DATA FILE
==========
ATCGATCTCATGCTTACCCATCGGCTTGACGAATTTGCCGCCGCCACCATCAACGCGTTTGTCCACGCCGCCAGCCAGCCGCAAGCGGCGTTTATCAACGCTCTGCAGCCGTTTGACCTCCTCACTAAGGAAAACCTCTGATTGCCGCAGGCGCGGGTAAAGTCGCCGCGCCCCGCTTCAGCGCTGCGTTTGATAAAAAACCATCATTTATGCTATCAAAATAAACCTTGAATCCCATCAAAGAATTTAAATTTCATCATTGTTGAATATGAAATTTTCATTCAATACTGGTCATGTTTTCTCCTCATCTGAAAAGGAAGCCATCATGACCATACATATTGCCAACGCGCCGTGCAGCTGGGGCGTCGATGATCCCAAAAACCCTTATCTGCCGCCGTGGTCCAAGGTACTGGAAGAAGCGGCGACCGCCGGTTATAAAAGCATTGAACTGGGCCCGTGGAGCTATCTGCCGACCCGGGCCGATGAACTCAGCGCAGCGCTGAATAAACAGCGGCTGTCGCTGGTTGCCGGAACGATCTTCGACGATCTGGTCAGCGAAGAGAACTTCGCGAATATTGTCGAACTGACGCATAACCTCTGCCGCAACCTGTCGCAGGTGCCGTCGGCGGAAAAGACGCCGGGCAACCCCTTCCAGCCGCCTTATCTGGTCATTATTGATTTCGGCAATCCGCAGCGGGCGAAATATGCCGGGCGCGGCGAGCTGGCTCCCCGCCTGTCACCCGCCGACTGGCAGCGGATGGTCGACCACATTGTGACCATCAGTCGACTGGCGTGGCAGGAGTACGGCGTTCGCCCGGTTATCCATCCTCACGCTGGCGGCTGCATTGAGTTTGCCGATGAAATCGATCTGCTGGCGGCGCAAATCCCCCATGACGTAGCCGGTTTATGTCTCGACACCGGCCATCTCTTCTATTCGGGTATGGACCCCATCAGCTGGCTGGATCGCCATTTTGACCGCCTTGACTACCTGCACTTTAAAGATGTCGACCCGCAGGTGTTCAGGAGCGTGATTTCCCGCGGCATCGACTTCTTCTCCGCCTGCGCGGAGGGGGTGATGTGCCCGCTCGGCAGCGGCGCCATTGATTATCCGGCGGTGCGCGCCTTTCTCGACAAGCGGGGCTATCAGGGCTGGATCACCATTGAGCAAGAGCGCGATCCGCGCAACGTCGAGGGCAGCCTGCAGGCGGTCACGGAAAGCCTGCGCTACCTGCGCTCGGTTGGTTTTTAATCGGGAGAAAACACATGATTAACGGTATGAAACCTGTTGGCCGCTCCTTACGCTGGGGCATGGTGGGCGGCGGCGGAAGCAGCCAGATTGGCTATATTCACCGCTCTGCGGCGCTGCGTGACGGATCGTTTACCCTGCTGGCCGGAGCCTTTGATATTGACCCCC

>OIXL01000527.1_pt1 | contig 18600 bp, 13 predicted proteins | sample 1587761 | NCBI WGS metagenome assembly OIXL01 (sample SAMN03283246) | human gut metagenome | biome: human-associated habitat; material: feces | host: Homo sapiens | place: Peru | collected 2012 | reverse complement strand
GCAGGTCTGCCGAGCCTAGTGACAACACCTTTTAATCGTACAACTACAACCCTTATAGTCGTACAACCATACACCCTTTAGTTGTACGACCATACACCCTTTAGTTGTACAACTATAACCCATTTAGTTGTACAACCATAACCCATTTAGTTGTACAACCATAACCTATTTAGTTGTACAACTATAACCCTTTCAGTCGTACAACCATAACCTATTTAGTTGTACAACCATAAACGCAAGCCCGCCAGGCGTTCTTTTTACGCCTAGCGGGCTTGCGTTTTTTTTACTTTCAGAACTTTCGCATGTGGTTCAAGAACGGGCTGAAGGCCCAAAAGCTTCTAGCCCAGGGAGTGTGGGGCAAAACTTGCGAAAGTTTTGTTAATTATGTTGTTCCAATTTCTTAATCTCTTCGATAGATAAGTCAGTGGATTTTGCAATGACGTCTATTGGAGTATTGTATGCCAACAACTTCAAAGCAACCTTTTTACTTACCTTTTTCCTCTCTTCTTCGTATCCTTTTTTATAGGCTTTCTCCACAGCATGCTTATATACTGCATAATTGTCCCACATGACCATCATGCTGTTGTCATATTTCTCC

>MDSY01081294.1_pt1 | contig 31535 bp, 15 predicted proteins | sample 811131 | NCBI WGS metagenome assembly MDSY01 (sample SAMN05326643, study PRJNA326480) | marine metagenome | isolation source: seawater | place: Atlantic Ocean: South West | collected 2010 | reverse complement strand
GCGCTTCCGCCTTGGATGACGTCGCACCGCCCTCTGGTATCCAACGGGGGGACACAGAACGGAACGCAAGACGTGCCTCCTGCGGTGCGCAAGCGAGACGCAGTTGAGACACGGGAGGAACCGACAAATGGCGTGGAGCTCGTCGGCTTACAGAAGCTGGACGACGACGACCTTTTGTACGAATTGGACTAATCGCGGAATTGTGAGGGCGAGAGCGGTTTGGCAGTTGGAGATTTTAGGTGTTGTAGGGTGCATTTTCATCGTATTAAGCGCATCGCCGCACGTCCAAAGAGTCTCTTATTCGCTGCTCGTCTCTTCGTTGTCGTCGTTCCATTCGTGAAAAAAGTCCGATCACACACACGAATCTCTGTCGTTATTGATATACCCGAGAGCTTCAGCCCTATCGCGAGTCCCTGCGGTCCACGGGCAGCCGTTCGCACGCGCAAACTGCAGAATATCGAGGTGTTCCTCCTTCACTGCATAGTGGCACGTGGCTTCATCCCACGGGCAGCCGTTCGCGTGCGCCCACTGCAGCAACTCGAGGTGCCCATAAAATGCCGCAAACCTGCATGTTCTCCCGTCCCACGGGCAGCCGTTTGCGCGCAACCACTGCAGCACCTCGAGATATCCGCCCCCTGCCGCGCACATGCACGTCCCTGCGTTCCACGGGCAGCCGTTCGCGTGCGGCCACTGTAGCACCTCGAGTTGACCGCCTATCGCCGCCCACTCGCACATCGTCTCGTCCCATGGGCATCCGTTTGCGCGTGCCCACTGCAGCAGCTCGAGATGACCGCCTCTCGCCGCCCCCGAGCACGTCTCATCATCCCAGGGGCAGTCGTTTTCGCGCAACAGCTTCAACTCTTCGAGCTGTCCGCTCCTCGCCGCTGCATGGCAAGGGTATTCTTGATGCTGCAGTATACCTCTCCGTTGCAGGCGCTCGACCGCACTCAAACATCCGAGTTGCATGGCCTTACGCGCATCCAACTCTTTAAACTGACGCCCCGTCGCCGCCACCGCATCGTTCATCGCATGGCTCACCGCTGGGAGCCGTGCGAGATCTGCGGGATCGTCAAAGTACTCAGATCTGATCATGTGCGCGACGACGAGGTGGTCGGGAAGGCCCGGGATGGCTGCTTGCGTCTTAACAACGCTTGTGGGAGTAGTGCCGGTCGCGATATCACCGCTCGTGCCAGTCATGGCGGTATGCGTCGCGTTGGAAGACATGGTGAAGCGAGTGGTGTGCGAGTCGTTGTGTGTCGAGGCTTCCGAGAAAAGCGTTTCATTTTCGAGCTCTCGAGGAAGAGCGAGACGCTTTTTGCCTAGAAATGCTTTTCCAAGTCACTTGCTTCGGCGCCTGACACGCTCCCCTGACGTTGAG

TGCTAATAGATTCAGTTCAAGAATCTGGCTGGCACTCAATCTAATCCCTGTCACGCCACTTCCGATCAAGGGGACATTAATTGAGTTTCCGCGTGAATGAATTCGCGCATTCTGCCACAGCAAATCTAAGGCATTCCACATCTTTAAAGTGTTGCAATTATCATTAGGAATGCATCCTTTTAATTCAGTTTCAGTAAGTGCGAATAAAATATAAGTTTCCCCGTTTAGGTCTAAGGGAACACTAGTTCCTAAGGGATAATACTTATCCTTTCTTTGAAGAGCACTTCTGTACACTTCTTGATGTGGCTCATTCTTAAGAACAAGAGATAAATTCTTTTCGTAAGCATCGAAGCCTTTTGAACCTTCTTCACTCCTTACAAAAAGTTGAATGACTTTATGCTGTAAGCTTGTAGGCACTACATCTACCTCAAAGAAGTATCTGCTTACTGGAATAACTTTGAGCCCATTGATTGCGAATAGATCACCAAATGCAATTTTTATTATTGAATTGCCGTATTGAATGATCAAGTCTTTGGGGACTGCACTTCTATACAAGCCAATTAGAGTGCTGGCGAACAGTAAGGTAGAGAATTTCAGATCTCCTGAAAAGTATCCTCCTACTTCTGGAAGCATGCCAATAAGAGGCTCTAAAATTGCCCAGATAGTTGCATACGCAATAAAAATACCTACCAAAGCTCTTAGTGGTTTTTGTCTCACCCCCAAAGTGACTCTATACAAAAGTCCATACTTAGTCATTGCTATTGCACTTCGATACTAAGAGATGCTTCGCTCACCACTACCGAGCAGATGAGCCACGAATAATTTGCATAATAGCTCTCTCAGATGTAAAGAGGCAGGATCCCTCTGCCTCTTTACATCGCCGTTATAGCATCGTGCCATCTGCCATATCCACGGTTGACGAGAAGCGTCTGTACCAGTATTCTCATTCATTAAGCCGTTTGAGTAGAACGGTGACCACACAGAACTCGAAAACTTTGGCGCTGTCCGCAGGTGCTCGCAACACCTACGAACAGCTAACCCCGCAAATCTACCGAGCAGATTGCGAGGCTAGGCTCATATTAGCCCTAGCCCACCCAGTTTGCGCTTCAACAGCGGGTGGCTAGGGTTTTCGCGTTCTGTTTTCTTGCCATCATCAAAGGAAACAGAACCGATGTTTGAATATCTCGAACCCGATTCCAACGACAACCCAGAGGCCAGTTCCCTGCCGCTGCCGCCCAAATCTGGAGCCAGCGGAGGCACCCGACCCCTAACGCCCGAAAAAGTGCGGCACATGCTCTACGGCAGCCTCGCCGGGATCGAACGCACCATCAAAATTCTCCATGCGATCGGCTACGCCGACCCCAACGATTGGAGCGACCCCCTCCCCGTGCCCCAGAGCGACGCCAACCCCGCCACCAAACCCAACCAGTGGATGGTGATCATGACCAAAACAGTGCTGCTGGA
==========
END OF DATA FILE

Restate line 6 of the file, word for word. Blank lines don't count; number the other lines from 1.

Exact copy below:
TGCTAATAGATTCAGTTCAAGAATCTGGCTGGCACTCAATCTAATCCCTGTCACGCCACTTCCGATCAAGGGGACATTAATTGAGTTTCCGCGTGAATGAATTCGCGCATTCTGCCACAGCAAATCTAAGGCATTCCACATCTTTAAAGTGTTGCAATTATCATTAGGAATGCATCCTTTTAATTCAGTTTCAGTAAGTGCGAATAAAATATAAGTTTCCCCGTTTAGGTCTAAGGGAACACTAGTTCCTAAGGGATAATACTTATCCTTTCTTTGAAGAGCACTTCTGTACACTTCTTGATGTGGCTCATTCTTAAGAACAAGAGATAAATTCTTTTCGTAAGCATCGAAGCCTTTTGAACCTTCTTCACTCCTTACAAAAAGTTGAATGACTTTATGCTGTAAGCTTGTAGGCACTACATCTACCTCAAAGAAGTATCTGCTTACTGGAATAACTTTGAGCCCATTGATTGCGAATAGATCACCAAATGCAATTTTTATTATTGAATTGCCGTATTGAATGATCAAGTCTTTGGGGACTGCACTTCTATACAAGCCAATTAGAGTGCTGGCGAACAGTAAGGTAGAGAATTTCAGATCTCCTGAAAAGTATCCTCCTACTTCTGGAAGCATGCCAATAAGAGGCTCTAAAATTGCCCAGATAGTTGCATACGCAATAAAAATACCTACCAAAGCTCTTAGTGGTTTTTGTCTCACCCCCAAAGTGACTCTATACAAAAGTCCATACTTAGTCATTGCTATTGCACTTCGATACTAAGAGATGCTTCGCTCACCACTACCGAGCAGATGAGCCACGAATAATTTGCATAATAGCTCTCTCAGATGTAAAGAGGCAGGATCCCTCTGCCTCTTTACATCGCCGTTATAGCATCGTGCCATCTGCCATATCCACGGTTGACGAGAAGCGTCTGTACCAGTATTCTCATTCATTAAGCCGTTTGAGTAGAACGGTGACCACACAGAACTCGAAAACTTTGGCGCTGTCCGCAGGTGCTCGCAACACCTACGAACAGCTAACCCCGCAAATCTACCGAGCAGATTGCGAGGCTAGGCTCATATTAGCCCTAGCCCACCCAGTTTGCGCTTCAACAGCGGGTGGCTAGGGTTTTCGCGTTCTGTTTTCTTGCCATCATCAAAGGAAACAGAACCGATGTTTGAATATCTCGAACCCGATTCCAACGACAACCCAGAGGCCAGTTCCCTGCCGCTGCCGCCCAAATCTGGAGCCAGCGGAGGCACCCGACCCCTAACGCCCGAAAAAGTGCGGCACATGCTCTACGGCAGCCTCGCCGGGATCGAACGCACCATCAAAATTCTCCATGCGATCGGCTACGCCGACCCCAACGATTGGAGCGACCCCCTCCCCGTGCCCCAGAGCGACGCCAACCCCGCCACCAAACCCAACCAGTGGATGGTGATCATGACCAAAACAGTGCTGCTGGA